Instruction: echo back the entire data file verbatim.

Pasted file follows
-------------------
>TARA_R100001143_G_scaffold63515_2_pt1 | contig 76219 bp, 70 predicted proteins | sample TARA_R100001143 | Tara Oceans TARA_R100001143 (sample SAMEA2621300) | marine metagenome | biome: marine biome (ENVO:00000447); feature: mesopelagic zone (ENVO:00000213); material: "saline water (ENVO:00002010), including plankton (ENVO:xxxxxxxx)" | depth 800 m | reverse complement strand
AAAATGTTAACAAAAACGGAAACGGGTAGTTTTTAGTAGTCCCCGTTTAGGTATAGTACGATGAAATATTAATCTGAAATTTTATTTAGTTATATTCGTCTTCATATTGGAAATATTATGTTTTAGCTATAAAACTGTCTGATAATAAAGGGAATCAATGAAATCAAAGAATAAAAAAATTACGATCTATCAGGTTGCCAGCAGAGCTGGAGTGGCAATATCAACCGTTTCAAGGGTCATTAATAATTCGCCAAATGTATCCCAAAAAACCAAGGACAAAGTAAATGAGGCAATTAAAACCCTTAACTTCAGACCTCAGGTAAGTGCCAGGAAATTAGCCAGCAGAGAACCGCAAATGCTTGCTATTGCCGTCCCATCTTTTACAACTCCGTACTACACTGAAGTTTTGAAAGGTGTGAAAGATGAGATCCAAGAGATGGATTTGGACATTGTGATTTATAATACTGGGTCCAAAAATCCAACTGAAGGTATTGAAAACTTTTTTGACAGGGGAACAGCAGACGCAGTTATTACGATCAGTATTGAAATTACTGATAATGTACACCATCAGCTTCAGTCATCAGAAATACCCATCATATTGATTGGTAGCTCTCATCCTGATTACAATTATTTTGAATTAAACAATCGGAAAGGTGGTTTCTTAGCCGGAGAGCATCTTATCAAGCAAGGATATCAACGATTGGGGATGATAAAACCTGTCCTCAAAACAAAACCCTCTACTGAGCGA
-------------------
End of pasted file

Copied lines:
>TARA_R100001143_G_scaffold63515_2_pt1 | contig 76219 bp, 70 predicted proteins | sample TARA_R100001143 | Tara Oceans TARA_R100001143 (sample SAMEA2621300) | marine metagenome | biome: marine biome (ENVO:00000447); feature: mesopelagic zone (ENVO:00000213); material: "saline water (ENVO:00002010), including plankton (ENVO:xxxxxxxx)" | depth 800 m | reverse complement strand
AAAATGTTAACAAAAACGGAAACGGGTAGTTTTTAGTAGTCCCCGTTTAGGTATAGTACGATGAAATATTAATCTGAAATTTTATTTAGTTATATTCGTCTTCATATTGGAAATATTATGTTTTAGCTATAAAACTGTCTGATAATAAAGGGAATCAATGAAATCAAAGAATAAAAAAATTACGATCTATCAGGTTGCCAGCAGAGCTGGAGTGGCAATATCAACCGTTTCAAGGGTCATTAATAATTCGCCAAATGTATCCCAAAAAACCAAGGACAAAGTAAATGAGGCAATTAAAACCCTTAACTTCAGACCTCAGGTAAGTGCCAGGAAATTAGCCAGCAGAGAACCGCAAATGCTTGCTATTGCCGTCCCATCTTTTACAACTCCGTACTACACTGAAGTTTTGAAAGGTGTGAAAGATGAGATCCAAGAGATGGATTTGGACATTGTGATTTATAATACTGGGTCCAAAAATCCAACTGAAGGTATTGAAAACTTTTTTGACAGGGGAACAGCAGACGCAGTTATTACGATCAGTATTGAAATTACTGATAATGTACACCATCAGCTTCAGTCATCAGAAATACCCATCATATTGATTGGTAGCTCTCATCCTGATTACAATTATTTTGAATTAAACAATCGGAAAGGTGGTTTCTTAGCCGGAGAGCATCTTATCAAGCAAGGATATCAACGATTGGGGATGATAAAACCTGTCCTCAAAACAAAACCCTCTACTGAGCGA